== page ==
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News Outlets Are Somehow Blaming the Texas School Shooting on Female Victim

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With the recent shooting in Santa Fe High School in Texas, the number of school shootings of 2018 has gone up to 22—that averages to just over one shooting per week this year. (Conservatives are disputing this number, but one is already too many.) The news cycle plays out as predicted: incoming NRA President Oliver North’s deflection is to blame Ritalin, while Lt. Governor Dan Patrick has decided to start advocating for door control (yes, you read that right).

Like many women, we’re furious about how the links between toxic masculinity and mass shooting are being overlooked again, in favor of victim-blaming and stigmatization. The connections between domestic violence and gun violence are a well-documented fact. Most men who commit mass shootings display hostility towards women, a violence bred from a sense of dangerous and deadly entitlement. We see this time and time again, with “incels” who propose women have sex with men so that they don’t kill or news outlets that find out a woman rejected the Golden State killer once.

Reports have since come out that one of the Santa Fe High School shooting victims “had 4 months of problems from this boy,” 17-year-old Dimitrios Pagourtzis. 16-year-old Shana Fisher was among the first students Pagourtzis killed. The girl’s mother told the Los Angeles Times that he “kept making advances on her and she repeatedly told him no.” When he continued to aggressively harass her, the outlet reports, “She finally stood up to him and embarrassed him in class,” a week before the shooting.

This information was then problematically framed by other outlets. Reuters, for instance, writes, “Spurned advances provoked Texas school shooting, victim’s mother says,” or “Rejected advances might have spurned Santa Fe shooter.” To say he was “spurned” and “provoked” distracts from the fact the the shooter was harassing the girl for months and, intentionally or not, is an awful act of victim-blaming.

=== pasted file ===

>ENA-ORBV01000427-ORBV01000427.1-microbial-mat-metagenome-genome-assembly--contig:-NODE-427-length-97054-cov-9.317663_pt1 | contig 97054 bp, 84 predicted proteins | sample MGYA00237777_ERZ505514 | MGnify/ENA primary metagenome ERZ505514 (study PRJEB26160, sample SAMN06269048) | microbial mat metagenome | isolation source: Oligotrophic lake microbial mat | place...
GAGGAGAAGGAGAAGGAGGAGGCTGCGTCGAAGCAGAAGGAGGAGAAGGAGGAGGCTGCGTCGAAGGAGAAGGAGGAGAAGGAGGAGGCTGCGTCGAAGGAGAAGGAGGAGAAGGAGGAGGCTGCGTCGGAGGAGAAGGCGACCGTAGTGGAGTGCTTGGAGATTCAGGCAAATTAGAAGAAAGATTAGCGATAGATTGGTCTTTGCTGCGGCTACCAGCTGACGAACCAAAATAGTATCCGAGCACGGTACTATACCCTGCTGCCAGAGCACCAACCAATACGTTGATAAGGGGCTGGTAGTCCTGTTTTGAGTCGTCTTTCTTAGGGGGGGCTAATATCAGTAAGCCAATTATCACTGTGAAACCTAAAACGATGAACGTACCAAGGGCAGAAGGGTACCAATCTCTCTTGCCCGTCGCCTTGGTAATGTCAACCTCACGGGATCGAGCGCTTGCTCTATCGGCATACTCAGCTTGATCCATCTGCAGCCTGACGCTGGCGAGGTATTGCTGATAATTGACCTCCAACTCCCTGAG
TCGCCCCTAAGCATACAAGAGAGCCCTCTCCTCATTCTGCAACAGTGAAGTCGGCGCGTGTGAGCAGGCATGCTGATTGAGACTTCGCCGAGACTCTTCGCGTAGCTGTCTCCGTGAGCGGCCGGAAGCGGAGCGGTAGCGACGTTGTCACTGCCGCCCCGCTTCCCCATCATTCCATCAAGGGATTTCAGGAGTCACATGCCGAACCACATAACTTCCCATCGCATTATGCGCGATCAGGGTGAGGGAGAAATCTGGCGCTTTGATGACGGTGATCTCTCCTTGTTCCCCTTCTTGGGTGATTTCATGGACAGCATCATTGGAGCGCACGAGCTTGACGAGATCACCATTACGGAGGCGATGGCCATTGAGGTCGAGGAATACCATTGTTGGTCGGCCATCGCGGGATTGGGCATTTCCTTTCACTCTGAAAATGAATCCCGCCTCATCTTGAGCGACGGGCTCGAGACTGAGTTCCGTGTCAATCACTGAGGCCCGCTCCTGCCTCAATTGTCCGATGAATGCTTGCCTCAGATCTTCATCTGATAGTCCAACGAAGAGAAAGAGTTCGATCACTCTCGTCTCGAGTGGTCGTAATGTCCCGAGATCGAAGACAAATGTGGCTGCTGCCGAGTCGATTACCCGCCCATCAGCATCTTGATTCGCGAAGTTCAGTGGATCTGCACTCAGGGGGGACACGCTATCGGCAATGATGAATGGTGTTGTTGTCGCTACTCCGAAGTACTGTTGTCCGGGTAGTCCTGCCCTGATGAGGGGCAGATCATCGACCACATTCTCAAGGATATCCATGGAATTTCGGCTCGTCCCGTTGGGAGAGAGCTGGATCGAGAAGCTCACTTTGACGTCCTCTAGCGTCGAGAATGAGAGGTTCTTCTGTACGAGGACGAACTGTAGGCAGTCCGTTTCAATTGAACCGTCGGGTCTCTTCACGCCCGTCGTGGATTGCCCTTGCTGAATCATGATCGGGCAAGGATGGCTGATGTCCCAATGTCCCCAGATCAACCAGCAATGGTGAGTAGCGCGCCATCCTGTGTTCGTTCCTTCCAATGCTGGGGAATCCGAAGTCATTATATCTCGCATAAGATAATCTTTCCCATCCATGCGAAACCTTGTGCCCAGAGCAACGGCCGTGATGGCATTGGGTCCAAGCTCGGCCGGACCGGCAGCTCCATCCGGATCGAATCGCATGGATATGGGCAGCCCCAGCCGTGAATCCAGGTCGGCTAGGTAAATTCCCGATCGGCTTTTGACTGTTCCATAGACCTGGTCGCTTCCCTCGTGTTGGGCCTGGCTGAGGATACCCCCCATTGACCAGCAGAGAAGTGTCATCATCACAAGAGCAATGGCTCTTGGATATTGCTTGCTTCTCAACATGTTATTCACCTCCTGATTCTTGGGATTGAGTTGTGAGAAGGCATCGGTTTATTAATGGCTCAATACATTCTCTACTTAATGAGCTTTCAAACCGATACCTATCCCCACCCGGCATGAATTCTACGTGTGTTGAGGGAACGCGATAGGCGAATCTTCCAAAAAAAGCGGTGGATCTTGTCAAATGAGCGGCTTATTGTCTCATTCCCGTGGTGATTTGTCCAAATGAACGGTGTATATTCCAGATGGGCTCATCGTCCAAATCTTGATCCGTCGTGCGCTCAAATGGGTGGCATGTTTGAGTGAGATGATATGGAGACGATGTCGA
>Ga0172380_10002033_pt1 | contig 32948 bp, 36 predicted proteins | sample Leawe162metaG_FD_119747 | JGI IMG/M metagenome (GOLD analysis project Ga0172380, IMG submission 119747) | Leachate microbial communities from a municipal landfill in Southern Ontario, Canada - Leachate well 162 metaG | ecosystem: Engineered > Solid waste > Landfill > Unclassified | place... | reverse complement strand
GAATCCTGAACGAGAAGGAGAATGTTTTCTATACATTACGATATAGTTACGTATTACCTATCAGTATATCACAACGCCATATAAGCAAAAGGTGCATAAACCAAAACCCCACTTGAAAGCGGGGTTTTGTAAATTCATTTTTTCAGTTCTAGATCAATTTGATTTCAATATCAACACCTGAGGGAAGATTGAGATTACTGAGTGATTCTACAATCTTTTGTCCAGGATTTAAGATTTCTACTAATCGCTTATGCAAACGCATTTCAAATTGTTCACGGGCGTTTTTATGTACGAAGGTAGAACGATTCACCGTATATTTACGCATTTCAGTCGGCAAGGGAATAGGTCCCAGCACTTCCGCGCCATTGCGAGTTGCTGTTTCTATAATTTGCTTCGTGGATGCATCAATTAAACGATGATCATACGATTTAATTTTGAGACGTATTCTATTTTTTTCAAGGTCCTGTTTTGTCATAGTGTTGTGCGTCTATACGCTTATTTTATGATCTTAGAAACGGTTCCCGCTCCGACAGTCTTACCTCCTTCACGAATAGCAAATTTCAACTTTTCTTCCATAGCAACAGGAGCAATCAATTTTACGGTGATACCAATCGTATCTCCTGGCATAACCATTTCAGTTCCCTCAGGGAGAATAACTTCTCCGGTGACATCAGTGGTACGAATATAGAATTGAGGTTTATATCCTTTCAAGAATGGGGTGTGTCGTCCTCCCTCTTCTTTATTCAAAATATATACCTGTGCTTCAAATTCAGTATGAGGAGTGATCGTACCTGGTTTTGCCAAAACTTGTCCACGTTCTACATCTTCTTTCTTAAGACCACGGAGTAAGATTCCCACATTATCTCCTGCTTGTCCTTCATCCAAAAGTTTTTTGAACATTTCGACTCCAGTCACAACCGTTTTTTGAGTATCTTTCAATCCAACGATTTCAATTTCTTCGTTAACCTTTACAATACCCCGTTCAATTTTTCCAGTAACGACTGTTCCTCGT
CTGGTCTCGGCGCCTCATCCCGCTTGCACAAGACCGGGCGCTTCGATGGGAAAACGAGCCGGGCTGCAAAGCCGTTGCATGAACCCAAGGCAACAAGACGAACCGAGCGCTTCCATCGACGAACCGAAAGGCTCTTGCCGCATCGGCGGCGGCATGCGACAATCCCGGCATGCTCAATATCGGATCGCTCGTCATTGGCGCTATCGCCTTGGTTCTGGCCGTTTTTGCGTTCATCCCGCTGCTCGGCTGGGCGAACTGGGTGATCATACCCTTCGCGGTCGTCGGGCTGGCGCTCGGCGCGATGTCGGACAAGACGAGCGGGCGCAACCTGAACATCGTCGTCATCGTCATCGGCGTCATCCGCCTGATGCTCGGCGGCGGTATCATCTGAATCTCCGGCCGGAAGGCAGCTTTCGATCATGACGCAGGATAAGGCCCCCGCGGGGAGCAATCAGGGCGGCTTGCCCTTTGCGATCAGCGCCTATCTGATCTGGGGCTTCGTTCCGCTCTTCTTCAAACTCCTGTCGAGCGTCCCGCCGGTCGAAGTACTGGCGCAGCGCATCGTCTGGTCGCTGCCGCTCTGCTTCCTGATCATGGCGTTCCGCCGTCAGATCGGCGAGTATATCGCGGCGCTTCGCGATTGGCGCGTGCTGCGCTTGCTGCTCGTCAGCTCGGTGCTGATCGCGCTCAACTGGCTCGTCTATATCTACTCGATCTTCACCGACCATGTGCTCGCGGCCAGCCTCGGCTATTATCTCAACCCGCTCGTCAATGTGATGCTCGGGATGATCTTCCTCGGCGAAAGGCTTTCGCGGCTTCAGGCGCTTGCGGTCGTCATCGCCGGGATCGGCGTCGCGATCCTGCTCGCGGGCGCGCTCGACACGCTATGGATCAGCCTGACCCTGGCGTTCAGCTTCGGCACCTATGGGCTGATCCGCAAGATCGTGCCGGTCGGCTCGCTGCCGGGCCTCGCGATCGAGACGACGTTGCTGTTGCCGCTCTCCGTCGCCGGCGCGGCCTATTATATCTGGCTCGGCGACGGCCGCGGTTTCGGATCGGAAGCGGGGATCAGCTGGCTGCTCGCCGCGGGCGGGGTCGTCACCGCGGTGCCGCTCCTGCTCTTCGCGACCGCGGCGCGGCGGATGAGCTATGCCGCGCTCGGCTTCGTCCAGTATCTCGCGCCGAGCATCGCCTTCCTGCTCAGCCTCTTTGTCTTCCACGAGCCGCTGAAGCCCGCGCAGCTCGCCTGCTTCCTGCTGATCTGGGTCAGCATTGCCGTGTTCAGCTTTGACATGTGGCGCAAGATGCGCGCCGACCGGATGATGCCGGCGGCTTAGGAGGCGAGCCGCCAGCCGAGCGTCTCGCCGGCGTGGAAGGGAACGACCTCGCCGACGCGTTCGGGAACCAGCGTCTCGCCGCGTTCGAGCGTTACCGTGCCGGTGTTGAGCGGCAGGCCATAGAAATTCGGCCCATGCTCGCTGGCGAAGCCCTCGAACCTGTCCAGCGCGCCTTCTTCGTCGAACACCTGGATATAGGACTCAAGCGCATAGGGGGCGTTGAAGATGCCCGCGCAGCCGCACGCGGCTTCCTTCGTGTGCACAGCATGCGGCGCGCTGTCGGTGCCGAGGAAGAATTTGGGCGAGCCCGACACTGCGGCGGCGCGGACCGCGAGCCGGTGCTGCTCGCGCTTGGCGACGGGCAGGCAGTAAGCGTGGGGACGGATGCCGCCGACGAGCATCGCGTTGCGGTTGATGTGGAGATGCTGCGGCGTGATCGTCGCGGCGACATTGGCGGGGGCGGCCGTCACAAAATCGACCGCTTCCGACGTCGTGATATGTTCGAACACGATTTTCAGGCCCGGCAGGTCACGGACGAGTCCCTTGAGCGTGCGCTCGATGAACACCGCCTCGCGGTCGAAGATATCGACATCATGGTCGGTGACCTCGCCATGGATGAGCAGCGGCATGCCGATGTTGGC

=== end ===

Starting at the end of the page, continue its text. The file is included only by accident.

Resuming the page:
The reliability of the mother’s story is still being investigated, but these headlines speak volumes about how people will go to incredible lengths to alleviate violent men of responsibility. The LA Times even begins with a description of the shooter as a “smart, quiet, sweet boy” before going into his yells of “Woo hoo!” and taunts as classroom phones rang. (“Do you think it’s for you? Do you want to come answer it?”)

If the reports are true, this was not about being “spurned.” It was about the shooter not getting what misogyny taught him he was owed and deciding people had to pay with their lives. This is not about provocation; it is about someone being repeatedly told no and reacting violently when rightfully called out for harassment. The two were not in a relationship, and it’s unclear exactly how she stood up to him, but his reaction reminds me of the fact the 70% of domestic violence murders happen “after the victim has gotten out.” If you wonder why women often try to de-escalate situations, act polite, or don’t speak up, it’s because they are scared. It’s because we live in a world where saying no to a prom proposal can mean death.

In case anyone needs a reminder: Women and girls don’t owe you anything.

(image: Sarah Morris/Getty Images)

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